Come-from-behind wins are always special in Test cricket. Like many a cricket writer has said before, you cannot help but romanticise the game and never does it get more romantic than when a team defies all odds and comes from behind to win the game.
India have done exceptionally well over the last five years especially at home, given they had to deal with an exodus of greats and were in a transitional phase. While the previous decade will be remembered for wins at the Adelaide Oval, Mumbai and Kolkata, the present decade has racked up its own set of gems.
Batsmen like Cheteshwar Pujara, Ajinkya Rahane and Virat Kohli have delivered along with bowlers like Ravichandran Ashwin and Ravindra Jadeja. A quality that wasn’t associated with the Indian team in the 90s is now one of its defining traits – the ability to keep coming back from the dead to pull off sensational wins.
Here are five of India’s great come-from-behind wins since 2010, showing the character this team possesses.
#1 Bengaluru, 2017 v Australia
This will go down as one of India’s greatest home wins given the context. They were drubbed in the first Test at Pune where they were dismissed in both innings for paltry totals, and in Bangalore, for the third time in a row in the series, got dismissed for under 200.
Batting first after winning the toss, India were all out for 189, with Nathan Lyon picking up figures of 8/50. Australia took command by scoring 276 and claiming a valuable 87-run lead. At one point, they were 269 for 6, but through a good bowling effort, India clawed their way back into the match, cleaning up the lower order and picking up four wickets in the space of six overs for just seven runs. Jadeja starred with 6/63.
In their second innings, India showed grit and gumption, with Rahane and Pujara putting on the first century-stand of the series. The duo stayed put at the crease to ensure the first wicket-less session of the series. It meant that despite a collapse on the fourth day when India went from 238 for 4 to 274 all out, they set Australia a tough target of 188.
The Aussies were all out for 112 in the 36th over, with Ravichandran Ashwin picking 6/41. KL Rahul picked up the Player of the Match trophy for his two half-centuries under pressure on an extremely tough pitch.
#2 Bengaluru, 2012 v New Zealand
It is never easy to stay in a match after conceding a big first innings score. That is what India did in 2012 in the second Test of the series against New Zealand.
The visitors scored a hefty 365 in just 90.1 overs, thanks to Ross Taylor’s 127-ball 113. In their first innings, India were under serious pressure at 27 for 2 and later at 80 for 4. But Kohli scored a magnificent century to first add 99 with Suresh Raina for the sixth wicket and then 122 with MS Dhoni for the seventh wicket. Despite that, India were all out for 353 to concede a lead of 12 runs to New Zealand.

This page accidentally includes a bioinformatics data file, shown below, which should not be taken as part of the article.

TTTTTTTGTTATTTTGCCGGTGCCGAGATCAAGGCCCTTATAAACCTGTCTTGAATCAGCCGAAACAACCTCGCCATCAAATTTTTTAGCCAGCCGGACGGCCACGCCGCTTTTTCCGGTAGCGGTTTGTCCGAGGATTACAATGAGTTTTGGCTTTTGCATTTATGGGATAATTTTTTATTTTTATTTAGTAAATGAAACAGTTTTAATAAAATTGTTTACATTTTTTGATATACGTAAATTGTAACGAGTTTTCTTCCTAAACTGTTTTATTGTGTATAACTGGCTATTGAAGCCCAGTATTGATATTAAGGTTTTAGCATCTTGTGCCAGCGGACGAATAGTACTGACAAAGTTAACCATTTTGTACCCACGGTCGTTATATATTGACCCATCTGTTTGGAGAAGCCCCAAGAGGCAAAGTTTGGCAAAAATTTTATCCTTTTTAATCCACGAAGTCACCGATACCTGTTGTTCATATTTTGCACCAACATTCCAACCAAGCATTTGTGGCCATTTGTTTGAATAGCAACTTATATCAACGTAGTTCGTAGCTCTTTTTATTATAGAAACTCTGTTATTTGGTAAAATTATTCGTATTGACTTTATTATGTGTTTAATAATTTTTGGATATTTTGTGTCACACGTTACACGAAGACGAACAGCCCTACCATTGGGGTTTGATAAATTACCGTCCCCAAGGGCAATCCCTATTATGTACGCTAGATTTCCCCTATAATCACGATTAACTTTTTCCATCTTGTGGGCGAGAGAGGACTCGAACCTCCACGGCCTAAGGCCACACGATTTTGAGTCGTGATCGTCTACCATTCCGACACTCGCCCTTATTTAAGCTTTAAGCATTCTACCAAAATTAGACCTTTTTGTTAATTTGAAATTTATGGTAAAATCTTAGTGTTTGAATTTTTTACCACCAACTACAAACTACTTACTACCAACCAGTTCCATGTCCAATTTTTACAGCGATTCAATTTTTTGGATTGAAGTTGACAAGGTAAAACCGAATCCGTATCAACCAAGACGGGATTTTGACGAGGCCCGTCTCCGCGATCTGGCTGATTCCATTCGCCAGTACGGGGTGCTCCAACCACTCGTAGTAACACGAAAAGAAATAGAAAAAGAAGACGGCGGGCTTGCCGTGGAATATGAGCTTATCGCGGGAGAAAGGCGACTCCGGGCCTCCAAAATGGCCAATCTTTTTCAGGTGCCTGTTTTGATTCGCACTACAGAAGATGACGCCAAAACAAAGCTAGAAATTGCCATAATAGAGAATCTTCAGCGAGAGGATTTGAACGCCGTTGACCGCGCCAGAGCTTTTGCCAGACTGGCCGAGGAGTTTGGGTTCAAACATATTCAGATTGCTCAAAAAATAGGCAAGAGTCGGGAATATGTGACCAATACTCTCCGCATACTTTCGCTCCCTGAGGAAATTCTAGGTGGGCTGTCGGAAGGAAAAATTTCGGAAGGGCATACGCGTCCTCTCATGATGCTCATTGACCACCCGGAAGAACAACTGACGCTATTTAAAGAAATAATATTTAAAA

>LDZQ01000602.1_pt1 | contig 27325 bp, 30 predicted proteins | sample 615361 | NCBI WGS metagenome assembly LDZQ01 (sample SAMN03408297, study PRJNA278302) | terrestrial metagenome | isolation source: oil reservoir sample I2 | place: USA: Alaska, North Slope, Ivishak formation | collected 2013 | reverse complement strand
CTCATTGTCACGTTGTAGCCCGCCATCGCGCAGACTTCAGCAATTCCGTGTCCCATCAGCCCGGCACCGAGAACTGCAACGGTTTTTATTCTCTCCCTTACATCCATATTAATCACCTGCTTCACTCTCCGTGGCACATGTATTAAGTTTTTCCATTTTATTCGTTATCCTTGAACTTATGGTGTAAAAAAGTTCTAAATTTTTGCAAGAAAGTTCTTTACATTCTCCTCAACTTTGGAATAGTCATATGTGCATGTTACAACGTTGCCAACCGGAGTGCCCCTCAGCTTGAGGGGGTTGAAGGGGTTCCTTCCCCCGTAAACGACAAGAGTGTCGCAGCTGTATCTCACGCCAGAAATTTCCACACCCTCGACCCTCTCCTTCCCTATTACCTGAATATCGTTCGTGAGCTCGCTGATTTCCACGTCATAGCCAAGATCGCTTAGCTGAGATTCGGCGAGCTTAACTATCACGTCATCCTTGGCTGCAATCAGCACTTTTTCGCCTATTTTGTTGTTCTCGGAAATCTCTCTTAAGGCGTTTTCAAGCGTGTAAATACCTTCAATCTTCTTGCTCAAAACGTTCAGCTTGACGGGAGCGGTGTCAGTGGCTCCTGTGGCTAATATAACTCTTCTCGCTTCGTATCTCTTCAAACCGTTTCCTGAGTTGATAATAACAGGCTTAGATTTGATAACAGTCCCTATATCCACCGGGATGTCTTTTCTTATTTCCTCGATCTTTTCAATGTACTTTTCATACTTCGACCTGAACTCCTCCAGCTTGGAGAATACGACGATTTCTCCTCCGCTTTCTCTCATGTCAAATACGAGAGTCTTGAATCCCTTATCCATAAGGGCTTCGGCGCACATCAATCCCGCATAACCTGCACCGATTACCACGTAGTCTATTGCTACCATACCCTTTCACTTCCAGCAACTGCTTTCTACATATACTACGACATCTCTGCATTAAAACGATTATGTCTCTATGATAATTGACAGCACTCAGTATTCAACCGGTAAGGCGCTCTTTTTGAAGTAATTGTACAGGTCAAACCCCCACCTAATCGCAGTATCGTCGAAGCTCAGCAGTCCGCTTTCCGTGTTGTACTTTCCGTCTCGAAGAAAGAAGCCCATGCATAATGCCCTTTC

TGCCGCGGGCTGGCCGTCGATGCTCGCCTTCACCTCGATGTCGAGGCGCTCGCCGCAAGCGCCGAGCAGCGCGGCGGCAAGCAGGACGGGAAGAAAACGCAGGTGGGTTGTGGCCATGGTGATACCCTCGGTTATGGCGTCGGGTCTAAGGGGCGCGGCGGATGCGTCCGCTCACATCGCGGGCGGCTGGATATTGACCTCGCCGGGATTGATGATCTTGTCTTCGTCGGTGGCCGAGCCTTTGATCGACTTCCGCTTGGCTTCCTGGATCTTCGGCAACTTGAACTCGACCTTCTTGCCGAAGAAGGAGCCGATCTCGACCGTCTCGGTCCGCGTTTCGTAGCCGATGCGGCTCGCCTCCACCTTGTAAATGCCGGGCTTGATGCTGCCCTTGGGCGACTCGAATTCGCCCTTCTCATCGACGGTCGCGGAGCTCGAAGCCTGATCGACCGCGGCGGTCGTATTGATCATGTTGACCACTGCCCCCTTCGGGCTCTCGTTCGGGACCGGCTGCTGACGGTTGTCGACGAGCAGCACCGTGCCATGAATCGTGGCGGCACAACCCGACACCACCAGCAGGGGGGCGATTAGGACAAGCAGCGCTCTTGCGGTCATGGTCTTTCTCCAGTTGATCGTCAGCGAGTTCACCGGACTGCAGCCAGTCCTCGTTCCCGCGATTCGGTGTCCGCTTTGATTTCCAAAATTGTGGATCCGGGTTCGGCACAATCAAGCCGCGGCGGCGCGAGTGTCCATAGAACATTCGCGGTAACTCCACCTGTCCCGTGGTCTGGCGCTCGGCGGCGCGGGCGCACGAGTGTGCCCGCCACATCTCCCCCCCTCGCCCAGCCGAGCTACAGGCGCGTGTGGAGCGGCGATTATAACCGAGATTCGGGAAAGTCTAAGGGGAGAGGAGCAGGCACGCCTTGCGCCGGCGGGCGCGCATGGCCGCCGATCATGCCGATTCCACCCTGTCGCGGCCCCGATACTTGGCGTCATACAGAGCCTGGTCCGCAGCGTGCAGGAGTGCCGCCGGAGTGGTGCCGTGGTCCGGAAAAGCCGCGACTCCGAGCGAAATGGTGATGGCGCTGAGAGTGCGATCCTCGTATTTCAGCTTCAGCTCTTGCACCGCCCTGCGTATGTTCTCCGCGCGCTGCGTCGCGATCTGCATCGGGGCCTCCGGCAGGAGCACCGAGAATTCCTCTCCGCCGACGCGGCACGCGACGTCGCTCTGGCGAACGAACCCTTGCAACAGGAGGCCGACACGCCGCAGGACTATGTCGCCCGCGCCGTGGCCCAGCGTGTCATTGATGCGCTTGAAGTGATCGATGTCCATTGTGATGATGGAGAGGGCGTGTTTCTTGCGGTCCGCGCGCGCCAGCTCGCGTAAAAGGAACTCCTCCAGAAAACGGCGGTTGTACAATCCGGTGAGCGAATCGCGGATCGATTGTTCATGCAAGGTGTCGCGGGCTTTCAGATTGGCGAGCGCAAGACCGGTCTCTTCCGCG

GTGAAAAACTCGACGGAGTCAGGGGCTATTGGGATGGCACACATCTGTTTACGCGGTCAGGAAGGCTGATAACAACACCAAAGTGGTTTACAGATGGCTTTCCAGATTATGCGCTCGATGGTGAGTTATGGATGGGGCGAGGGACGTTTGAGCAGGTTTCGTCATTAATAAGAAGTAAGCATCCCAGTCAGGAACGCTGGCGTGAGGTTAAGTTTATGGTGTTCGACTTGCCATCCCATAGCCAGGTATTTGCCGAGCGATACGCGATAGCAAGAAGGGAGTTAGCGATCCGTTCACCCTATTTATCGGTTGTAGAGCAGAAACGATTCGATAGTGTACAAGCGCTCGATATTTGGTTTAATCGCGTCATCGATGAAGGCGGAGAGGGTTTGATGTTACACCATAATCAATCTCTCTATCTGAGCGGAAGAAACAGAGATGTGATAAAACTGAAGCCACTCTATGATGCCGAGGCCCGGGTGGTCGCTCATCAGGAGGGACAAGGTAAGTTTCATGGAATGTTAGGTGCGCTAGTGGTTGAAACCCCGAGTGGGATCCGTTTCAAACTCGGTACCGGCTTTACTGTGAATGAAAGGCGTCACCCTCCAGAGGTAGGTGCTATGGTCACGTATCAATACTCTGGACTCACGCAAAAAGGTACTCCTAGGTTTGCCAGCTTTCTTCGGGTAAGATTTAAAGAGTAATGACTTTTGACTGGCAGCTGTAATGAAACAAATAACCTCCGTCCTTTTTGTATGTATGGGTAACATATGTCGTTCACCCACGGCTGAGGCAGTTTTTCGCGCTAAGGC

In the second innings, New Zealand scored 248 setting India a target of 261, which India chased with great ease, scoring the runs in 63.2 overs and winning the Test by five wickets. Player of the Match Kohli scored an unbeaten half-century to guide the Indians home.
#3 Lord’s, 2014 v England
In the second Test of the Pataudi Trophy, India began with a decent 295 in their first innings. They started their innings extremely poorly, but the fight back came in the form of an Ajinkya Rahane century that took them from 145 for 7 to 295.
Despite that, India conceded a 24-run first innings lead as England scored 319, with Gary Ballance scoring a century. India put up an excellent show in their second innings, scoring 342.
What was laudable was the lower-order stand that took India from 203 for 6 and later 235 for 7 to 334 for 8. A 99-run partnership between Jadeja and Kumar, both of whom scored valuable half-centuries ensured the Indians got to a respectable total. Chasing 319, England were all-out for 223 with Ishant Sharma picking up 7-74, giving India a memorable win at the Mecca of cricket.
#4 Mohali, 2010 v Australia
In the first Test of the Border-Gavaskar Trophy, India conceded a massive first innings total of 428 to Australia with Shane Watson scoring a century. India replied with a credible 405, giving away a handy 23-run lead to Australia. Sachin Tendulkar missed out on a century, scoring 98 and adding 124 for the fifth wicket with Suresh Raina who scored 86.
Australia were all out for 192 in the second innings. That in itself was laudable considering their openers had added 87. Australia went from 154 for 4 to 170 for 8, eventually setting India a target of 216.
In the see-saw Test, India were in great trouble during the chase at 76 for 5 and then at 124 for 8. However, VVS Laxman added 81 for the ninth wicket with Ishant Sharma. Laxman scored an unbeaten 79-ball 73, while Sharma battled out 92 deliveries for his 31. In a scintillating finish, Dhoni’s side scored 216, holding on by the skin of their teeth and winning the match by just one wicket.
#5 Delhi, 2011 v West Indies
West Indies won the toss and chose to bat at the Feroz Shah Kotla stadium. Buoyed by a 118-run innings from Shivnarine Chanderpaul, they scored 304 in their first innings. The Indian batting failed in their first innings as they went from 89 for no loss to 209 all out.
In fact, they would have been dismissed for much cheaper had Ishant Sharma and Rahul Dravid not added a very handy 49 runs for the eighth wicket, taking India from 154 for 7 to 203 before the team lost three quick wickets. India ended up conceding a lead of 96 runs, a massive one in the sub-continent.
However, the Indian bowling was terrific in the third innings as Ashwin picked up 6/47 and West Indies were skittled out for 180, Darren Sammy scoring an invaluable 37-ball 42 at No. 9. India managed the 276-run chase excellently thanks to half-centuries from Sehwag, Sachin and Laxman, and eventually pulled off a five-wicket win.